“CANCER causes one in six deaths worldwide and has overtaken cardiovascular disease as the leading cause of death in many parts of the world.”
The opening line of The Anti-Cancer Cookbook is attention-grabbing. Whilst cancer treatments are helping with increased survival rates, the holy grail lies in prevention.
Dr Aoife Ryan and Dr Éadaoin Ní Bhuachalla, experts in oncology dietetics, developed The Anti-Cancer Cookbook to highlight the link between obesity and cancer, based on the latest scientific evidence. They teamed up with Derval O’Rourke, Georgina Campbell, Neven Maguire and others to develop recipes tailor-made to support the latest dietary science in cancer prevention.
“In the back of my mind was always the worried well, but also patients in cancer treatment who weren’t experiencing loss of appetite or weight loss, even gaining weight during treatment, and not happy about that, or in remission and looking online for information on diets that might help them,” said Dr Ryan.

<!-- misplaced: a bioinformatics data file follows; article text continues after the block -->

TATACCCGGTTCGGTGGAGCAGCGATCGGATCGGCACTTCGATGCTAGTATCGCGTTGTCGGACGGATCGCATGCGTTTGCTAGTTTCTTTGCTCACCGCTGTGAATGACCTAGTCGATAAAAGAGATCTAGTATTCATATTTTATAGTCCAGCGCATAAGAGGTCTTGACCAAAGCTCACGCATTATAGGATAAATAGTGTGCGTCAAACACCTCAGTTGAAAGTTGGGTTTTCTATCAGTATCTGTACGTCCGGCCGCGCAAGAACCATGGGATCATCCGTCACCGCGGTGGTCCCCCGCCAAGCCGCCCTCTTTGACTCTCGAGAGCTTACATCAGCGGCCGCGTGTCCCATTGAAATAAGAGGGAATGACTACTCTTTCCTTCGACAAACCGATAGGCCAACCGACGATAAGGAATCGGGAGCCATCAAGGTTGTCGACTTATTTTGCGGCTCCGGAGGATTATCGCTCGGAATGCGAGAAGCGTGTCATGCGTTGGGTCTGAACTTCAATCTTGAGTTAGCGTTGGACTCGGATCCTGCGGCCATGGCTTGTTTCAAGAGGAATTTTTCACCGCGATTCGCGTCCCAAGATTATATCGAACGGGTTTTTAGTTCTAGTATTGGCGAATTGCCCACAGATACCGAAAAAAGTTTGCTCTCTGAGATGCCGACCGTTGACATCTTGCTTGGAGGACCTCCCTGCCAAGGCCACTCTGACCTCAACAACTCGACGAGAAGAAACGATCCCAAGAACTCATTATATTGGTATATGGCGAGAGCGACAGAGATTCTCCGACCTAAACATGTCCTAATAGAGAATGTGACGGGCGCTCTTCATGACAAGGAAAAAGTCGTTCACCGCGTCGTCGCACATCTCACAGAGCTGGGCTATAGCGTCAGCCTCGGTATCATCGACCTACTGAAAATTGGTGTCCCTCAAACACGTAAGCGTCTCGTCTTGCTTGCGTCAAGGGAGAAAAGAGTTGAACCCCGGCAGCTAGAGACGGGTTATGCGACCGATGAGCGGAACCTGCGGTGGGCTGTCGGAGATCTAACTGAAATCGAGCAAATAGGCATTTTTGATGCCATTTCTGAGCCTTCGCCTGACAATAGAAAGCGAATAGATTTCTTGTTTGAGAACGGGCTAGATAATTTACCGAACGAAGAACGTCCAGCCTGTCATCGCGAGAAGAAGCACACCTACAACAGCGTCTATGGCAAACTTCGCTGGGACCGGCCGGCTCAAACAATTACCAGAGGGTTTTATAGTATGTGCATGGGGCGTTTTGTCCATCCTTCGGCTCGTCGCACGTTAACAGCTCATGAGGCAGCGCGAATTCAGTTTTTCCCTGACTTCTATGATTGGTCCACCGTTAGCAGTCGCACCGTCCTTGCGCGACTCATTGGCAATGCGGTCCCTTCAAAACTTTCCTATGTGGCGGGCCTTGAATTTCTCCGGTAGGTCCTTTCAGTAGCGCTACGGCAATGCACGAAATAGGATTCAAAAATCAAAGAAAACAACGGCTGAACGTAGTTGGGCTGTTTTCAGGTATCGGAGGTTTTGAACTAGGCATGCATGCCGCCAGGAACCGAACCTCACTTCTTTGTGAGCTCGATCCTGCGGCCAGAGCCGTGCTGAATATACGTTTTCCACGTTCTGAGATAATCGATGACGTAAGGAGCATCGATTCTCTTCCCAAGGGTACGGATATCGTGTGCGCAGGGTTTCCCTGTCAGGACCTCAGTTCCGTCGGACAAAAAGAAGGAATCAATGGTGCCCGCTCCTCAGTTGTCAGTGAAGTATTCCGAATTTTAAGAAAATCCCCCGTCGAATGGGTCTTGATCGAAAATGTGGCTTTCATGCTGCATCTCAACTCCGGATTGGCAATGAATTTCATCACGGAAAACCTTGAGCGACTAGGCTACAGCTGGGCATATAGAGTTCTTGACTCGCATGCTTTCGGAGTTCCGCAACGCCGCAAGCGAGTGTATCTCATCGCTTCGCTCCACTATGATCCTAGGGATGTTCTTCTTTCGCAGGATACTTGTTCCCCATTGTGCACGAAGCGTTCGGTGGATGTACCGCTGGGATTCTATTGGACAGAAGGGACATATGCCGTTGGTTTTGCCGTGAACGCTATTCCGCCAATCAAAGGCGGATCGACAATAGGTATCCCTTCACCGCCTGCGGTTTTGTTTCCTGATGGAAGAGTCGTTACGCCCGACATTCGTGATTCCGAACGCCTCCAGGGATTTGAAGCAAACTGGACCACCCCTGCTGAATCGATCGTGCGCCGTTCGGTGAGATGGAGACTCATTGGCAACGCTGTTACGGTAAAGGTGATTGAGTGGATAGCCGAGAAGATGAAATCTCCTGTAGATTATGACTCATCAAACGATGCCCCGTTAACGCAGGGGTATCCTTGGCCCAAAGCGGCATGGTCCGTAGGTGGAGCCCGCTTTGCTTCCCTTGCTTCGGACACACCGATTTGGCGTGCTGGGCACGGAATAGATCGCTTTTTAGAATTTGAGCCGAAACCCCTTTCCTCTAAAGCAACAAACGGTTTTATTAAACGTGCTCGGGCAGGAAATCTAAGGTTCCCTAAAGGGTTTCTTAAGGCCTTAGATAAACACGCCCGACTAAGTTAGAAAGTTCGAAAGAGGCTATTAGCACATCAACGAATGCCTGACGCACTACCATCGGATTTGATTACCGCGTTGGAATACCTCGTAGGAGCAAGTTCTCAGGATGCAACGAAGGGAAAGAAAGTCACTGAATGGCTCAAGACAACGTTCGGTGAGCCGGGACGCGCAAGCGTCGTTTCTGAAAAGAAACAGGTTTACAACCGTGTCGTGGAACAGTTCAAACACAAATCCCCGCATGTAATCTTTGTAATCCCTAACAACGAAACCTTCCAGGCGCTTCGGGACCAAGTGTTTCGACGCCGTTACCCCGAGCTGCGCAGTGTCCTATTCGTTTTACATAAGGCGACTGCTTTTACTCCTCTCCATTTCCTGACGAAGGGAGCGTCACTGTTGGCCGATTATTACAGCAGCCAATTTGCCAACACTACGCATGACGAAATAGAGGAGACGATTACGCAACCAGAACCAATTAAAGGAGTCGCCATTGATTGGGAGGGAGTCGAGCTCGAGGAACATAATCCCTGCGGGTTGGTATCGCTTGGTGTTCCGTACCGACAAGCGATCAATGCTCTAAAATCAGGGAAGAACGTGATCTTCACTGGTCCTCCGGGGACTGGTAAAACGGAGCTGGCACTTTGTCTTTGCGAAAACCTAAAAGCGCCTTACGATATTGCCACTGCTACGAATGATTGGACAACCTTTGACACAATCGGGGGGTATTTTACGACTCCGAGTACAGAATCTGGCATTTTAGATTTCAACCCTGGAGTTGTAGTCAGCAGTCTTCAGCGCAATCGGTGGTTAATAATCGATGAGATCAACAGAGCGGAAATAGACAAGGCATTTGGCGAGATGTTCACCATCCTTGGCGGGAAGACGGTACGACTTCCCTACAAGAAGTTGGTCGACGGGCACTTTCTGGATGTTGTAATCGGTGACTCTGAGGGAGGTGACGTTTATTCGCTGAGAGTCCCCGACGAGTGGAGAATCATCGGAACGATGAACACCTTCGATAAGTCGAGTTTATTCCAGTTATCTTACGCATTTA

“I was getting so many emails from patients asking me about a lot of fad diets: oestrogen-free diet, carbohydrate free, dairy free, gluten free, meat free — I realised there was a lot going on among cancer patients with what I would term non-evidence-based information.
“Our cancer numbers are increasing dramatically in Ireland, and a new report published in 2018 by the World Cancer Research Fund (WCRF), the main cancer research body on nutrition and cancer, put a core focus on cancer prevention.
“I put together a book that would be primarily about cancer prevention but also for patients entering the survivorship phase who are interested in eating more healthily to help reduce their risk of reoccurrence.”
The Anti-Cancer Cookbook is in two parts. Part one explains in easy to grasp terms the scientific evidence regarding diet and cancer. Part two contains 130 recipes (soups, light meals, snacks, main courses and side dishes), that all meet the exact nutritional recommendations for cancer prevention.